It was good to be back in my native state last week. In spite of the drought, Pasadena had that certain lushness that no doubt enhances a Caltech education for those lucky undergraduates. That said, the traffic was as terrible as its ever been and my aggressive use of the carpool lanes was pretty much continuous.
As a state, California seems to be getting its act together again about public higher education. To my mind, investing tax dollars in the UC system is a no-brainer–it’s still the flagship of flagships among its brethren. If the Golden State can protect that golden egg, I think its future economy is going to be in really excellent shape.
On the private side, increasingly USC is comparable and complementary to Stanford. And of course Caltech is in a league of its own.
My father was born in Springfield Illinois. Therefore it’s was some real pain that I bring to your attention Michael Powell’s piece in the New York Times.
What is happening in Illinois is definitively not universally happening in all of the states. That said, with New York, California and Rhode Island all also in trouble, one wonders what the correlation between a corruption index (constructed in any number of pretty obvious ways) and state budget distress might be. I suspect it would be high.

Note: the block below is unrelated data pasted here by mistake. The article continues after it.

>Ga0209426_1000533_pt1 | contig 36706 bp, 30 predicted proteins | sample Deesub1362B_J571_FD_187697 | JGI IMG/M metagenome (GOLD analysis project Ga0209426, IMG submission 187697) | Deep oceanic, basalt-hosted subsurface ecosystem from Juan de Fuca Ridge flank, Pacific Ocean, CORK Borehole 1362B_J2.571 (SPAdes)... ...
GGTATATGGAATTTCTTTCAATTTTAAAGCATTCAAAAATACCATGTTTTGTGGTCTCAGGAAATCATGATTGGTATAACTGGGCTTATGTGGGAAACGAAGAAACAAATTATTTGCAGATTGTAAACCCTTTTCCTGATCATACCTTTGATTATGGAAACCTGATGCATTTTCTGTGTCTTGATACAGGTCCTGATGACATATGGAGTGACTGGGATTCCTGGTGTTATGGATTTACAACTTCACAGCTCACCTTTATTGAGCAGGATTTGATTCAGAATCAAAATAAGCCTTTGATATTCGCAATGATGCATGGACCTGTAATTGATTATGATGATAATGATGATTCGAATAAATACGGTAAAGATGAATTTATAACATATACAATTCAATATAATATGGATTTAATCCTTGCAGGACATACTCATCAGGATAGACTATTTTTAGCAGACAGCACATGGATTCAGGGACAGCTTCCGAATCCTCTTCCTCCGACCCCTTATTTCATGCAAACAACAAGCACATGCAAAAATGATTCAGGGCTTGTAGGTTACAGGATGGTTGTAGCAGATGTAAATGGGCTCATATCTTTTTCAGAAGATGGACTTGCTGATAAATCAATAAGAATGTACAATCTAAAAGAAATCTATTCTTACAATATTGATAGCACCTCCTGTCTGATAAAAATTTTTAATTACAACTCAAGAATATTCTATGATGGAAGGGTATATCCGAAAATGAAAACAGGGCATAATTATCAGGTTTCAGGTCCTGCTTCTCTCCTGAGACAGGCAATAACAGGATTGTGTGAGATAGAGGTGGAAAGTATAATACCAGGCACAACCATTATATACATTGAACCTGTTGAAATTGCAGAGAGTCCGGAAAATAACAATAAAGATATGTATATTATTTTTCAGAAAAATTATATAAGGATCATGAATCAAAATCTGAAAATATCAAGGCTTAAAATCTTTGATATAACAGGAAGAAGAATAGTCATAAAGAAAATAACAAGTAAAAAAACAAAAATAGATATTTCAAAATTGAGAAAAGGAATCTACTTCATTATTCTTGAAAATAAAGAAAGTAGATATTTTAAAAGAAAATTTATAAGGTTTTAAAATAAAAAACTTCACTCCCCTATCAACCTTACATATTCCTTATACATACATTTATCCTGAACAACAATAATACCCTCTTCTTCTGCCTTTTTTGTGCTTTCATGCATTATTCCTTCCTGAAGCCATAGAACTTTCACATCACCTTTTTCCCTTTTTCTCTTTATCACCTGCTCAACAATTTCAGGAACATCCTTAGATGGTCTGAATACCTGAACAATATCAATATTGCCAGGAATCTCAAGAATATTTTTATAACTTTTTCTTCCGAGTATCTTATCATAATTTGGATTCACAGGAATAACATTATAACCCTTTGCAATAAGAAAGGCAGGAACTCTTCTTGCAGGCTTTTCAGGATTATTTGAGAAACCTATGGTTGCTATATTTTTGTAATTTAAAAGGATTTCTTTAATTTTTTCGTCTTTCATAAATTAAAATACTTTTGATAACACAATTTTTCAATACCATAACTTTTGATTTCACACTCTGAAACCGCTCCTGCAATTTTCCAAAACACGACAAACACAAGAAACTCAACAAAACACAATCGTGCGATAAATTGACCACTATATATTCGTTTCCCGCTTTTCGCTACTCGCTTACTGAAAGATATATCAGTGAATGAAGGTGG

The implications for state institutions of higher education are significant. I’m really worried about the University of California, not only because I’m a Golden State native, but because I have close colleagues who, as faculty members, are enduring something significantly different from what they signed up for.
ScienceInsider has the details of the latest combination of cuts and furloughs proposed for our colleagues at UC here. It’s not a pretty story. Many of us consider the UC system to be the premier public university in the United States. It can’t stay that way for long if the great state of California doesn’t figure out some way to address its structural budget problems (which long pre-date the current crisis in my opinion). As a California native, and with many friends as faculty in the system, I really feel their pain.
This is a really interesting article about new trends in Engineering Schools.
A major thrust of that effort will be mixing courses from the oft-derided “soft sciences” like sociology and economics, as well as law and design, into engineering students’ academic load.
Sounds a lot like Krasnow’s Center for Social Complexity.